TOLUCA, Mexico (Reuters) - U.S. President Barack Obama called on Ukraine's armed forces on Wednesday to stay out of the country's political crisis and warned that there would be consequences for those who "step over the line."
Using his toughest language so far in response to a Ukrainian conflict that has drawn threats of U.S. and European Union sanctions, Obama denounced the violence and put the onus on Ukraine's government to reach a peaceful resolution.
"We hold the Ukrainian government primarily responsible for making sure that it is dealing with peaceful protesters in an appropriate way, that the Ukrainian people are able to assemble and speak freely about their interests without fear of repression," Obama told reporters at the start of a North American summit in Mexico.
Obama and other Western leaders stepped up pressure on Ukraine's Russian-backed president, Viktor Yanukovich, after 26 people were killed in the country's worst violence since independence from the Soviet Union.
Shortly after Obama spoke, Yanukovich said he had agreed to a "truce" with opposition leaders and a start to negotiations to prevent further bloodshed. The crisis, complete with Cold War-style recriminations between Washington and Moscow, has centered on Independence Square in Kiev where riot police battled protesters on Tuesday.
Speaking to reporters ahead of a meeting with Mexican President Enrique Pena Nieto, Obama urged both sides in Ukraine to avoid violence but singled out the country's military for a specific warning against intervening in the crisis.
"We expect the Ukrainian government to show restraint," he said. "We've also said we expect peaceful protesters to remain peaceful, and we'll be monitoring very closely the situation, recognizing that with our European partners and the international community there will be consequences if people step over the line.
"And that includes making sure the Ukrainian military does not step into what should be a set of issues that can be resolved by civilians," he said.
Obama's rhetoric carried echoes of the "red line" he declared early on in Syria's three-year-old civil war against President Bashar al-Assad's use of chemical weapons, a warning he failed to enforce with military action last year.
Obama's admonition to Ukraine's military came after its defence ministry said the armed forces might take part in a countrywide anti-terrorist operation organized by the state security service. It had previously said that troops could only be used domestically if a state of emergency were declared.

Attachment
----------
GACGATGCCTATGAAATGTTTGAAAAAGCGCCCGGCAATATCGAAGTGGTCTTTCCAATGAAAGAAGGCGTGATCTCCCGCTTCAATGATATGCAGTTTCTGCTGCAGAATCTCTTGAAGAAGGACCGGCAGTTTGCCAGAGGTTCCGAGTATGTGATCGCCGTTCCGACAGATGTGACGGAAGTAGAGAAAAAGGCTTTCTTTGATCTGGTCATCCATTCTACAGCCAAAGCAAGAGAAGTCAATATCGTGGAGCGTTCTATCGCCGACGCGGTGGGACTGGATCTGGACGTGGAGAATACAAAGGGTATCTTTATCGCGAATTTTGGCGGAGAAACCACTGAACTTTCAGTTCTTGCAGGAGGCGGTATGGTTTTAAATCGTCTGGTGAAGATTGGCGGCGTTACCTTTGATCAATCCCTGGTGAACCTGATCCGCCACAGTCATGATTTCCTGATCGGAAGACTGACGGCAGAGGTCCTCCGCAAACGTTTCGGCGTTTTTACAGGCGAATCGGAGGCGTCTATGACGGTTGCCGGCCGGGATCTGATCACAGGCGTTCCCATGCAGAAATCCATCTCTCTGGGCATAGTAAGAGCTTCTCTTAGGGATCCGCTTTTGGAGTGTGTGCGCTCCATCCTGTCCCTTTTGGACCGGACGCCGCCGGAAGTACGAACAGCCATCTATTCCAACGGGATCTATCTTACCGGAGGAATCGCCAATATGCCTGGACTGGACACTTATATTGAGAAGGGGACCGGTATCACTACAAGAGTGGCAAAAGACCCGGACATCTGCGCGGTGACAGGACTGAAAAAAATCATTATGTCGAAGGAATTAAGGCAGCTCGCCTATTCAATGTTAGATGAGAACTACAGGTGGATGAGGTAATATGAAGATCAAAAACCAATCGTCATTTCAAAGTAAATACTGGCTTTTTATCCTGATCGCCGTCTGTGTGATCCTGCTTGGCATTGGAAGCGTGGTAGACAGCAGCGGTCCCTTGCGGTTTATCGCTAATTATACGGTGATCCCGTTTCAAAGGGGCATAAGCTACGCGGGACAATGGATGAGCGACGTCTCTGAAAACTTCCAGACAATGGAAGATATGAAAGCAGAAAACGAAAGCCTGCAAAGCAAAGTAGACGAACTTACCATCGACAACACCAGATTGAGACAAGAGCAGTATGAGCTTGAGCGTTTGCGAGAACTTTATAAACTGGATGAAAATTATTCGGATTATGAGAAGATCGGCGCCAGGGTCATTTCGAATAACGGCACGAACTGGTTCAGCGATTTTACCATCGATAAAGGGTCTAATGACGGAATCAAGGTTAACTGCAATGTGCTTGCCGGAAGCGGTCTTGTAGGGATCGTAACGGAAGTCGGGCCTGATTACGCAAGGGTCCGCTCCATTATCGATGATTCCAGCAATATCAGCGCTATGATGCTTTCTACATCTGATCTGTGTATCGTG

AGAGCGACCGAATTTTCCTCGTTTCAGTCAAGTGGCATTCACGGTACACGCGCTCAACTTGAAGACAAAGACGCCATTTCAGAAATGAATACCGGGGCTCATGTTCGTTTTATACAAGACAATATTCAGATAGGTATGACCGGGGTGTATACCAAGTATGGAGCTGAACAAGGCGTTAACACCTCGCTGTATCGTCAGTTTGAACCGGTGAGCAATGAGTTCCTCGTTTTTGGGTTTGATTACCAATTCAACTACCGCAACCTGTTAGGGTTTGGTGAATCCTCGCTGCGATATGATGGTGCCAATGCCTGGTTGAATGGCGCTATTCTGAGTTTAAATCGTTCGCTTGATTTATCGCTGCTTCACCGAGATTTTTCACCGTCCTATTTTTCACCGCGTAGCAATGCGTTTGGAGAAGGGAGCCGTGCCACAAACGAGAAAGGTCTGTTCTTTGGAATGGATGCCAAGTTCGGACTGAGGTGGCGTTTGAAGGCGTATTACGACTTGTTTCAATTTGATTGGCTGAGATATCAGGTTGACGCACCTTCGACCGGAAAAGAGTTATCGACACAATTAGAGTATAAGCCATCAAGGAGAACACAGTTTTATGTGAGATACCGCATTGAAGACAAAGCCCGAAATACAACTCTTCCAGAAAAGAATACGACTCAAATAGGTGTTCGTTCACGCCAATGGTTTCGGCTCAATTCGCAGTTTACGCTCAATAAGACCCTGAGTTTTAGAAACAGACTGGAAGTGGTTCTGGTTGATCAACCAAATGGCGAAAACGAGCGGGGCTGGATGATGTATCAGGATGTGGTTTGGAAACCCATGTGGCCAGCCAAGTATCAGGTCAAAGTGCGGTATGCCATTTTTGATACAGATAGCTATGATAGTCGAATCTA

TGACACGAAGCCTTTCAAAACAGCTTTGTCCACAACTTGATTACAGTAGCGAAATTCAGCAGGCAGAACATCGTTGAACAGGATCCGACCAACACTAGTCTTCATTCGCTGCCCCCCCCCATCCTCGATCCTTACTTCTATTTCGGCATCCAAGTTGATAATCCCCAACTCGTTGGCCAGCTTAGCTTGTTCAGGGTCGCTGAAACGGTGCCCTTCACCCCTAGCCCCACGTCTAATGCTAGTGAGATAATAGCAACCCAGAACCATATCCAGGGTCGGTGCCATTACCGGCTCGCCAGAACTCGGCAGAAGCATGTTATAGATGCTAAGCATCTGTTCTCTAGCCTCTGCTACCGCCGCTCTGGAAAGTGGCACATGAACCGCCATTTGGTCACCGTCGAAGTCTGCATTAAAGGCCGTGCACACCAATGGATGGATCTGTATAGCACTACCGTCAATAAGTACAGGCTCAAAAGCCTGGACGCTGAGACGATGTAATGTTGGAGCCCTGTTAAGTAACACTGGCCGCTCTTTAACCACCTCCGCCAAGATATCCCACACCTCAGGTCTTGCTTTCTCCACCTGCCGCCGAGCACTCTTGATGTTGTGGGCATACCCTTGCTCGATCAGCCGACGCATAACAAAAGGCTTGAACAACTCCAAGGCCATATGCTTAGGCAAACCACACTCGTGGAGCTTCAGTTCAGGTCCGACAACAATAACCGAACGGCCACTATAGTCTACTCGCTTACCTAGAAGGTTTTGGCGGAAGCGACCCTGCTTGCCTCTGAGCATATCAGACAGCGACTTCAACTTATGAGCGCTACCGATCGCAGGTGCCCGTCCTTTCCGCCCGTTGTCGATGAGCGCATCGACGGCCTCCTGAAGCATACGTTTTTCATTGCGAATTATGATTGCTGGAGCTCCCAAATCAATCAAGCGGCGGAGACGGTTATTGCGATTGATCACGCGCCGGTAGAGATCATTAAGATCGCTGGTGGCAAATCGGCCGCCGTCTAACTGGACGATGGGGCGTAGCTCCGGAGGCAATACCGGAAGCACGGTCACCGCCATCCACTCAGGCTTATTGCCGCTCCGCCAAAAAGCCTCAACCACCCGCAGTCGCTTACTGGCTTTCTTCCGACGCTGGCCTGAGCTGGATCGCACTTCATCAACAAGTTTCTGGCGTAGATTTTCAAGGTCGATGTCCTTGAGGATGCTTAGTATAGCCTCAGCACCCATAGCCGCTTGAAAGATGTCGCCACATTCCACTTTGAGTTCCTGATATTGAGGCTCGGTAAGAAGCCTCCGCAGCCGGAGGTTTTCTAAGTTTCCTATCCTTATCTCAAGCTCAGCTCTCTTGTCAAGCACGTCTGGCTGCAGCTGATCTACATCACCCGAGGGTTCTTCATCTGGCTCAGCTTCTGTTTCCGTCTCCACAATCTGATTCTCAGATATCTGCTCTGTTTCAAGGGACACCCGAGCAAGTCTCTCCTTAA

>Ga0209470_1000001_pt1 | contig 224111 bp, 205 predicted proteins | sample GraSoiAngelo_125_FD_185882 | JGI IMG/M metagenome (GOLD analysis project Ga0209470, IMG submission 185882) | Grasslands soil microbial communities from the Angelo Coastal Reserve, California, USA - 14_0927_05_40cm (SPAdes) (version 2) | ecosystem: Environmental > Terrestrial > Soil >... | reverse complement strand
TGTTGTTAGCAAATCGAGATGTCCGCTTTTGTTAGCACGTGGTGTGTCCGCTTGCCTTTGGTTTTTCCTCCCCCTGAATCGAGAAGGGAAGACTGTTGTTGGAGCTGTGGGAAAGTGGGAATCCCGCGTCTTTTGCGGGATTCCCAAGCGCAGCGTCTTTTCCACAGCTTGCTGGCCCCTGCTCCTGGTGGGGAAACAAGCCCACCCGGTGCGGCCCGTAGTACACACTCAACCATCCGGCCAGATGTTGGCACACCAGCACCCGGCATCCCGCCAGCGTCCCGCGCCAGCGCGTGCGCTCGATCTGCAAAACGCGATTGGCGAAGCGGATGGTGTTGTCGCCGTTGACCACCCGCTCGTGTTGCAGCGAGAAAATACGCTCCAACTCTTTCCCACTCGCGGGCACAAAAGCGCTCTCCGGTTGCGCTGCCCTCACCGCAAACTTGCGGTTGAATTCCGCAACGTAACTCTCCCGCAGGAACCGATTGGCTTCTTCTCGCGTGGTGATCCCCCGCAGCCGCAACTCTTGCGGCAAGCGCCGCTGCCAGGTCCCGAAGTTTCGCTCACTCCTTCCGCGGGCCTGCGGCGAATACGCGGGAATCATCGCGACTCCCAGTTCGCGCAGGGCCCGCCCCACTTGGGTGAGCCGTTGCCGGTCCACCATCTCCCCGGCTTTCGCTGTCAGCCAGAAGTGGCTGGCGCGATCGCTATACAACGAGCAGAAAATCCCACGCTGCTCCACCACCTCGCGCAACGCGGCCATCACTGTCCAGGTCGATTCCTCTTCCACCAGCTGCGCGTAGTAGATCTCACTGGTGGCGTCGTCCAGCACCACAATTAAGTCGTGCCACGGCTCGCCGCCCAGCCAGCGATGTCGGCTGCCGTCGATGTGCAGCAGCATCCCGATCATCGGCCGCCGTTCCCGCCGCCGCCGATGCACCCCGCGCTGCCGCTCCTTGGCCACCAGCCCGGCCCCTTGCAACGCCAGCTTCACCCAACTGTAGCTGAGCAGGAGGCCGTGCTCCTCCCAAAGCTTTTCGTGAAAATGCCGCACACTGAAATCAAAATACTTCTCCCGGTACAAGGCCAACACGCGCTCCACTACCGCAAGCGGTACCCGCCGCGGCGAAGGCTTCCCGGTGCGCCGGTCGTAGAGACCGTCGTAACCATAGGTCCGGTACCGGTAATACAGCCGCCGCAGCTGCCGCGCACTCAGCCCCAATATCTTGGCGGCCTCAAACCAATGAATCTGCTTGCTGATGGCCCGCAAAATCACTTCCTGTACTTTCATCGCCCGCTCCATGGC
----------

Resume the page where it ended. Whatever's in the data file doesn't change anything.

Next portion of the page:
The Pentagon on Wednesday also renewed warnings for Ukraine to keep its military away from anti-government protests.
"The Department of Defence is encouraged that the Ukrainian armed forces have not been brought into this crisis. We urge them to remain on the sidelines," said Pentagon spokesman Colonel Steve Warren.
While neither Obama nor the Pentagon gave any details on the possible repercussions, U.S. officials said on Wednesday they were consulting with EU officials on sanctions against those responsible for the violence in Ukraine.
"The scenes that we saw in Kiev yesterday were completely outrageous and have no place in the 21st century," White House Deputy National Security Adviser Ben Rhodes told reporters.
He said the United States would talk to European nations about the situation in Ukraine ahead of an EU foreign ministers meeting set for Brussels on Thursday to decide on sanctions.
The EU shifted course on Wednesday and moved to impose financial and travel restrictions on Ukrainian officials, even though diplomats have doubts about the effectiveness of sanctions.
Washington, which had complained earlier that the Europeans were not moving urgently enough on sanctions, was considering similar measures and expected broad congressional support, U.S. government and congressional sources said.
The Obama administration expects the number of people affected by sanctions to be "in the double digits" and to include high-ranking Ukrainian law enforcement officials "all the way up," a U.S. congressional source said.
If all EU member states agree - and diplomats indicate there will be strong support - the EU will target those deemed responsible for the violence, including members of Yanukovich's government, although not the president himself.
But the Obama administration was taking care not to jump out ahead of its EU allies.
The crisis erupted after Yanukovich spurned a broad trade deal with the European Union and accepted a $15 billion Russian bailout.
Rhodes said the United States would like to see Russia support efforts to reduce tensions in Ukraine, though there have been no signs of cooperation between the former Cold War foes to quell the crisis.
"I think the message we've delivered to the Russians is that, again, we are not in some competition for the future of Ukraine. Frankly, our interest is that the people of Ukraine are able to determine their future, not any external actor," he said.
(Additional reporting by Eric Beech, Roberta Rampton, Patricia Zengerle, Matt Spetalnick, Phil Stewart; Writing by Matt Spetalnick; Editing by Alistair Bell and Douglas Royalty)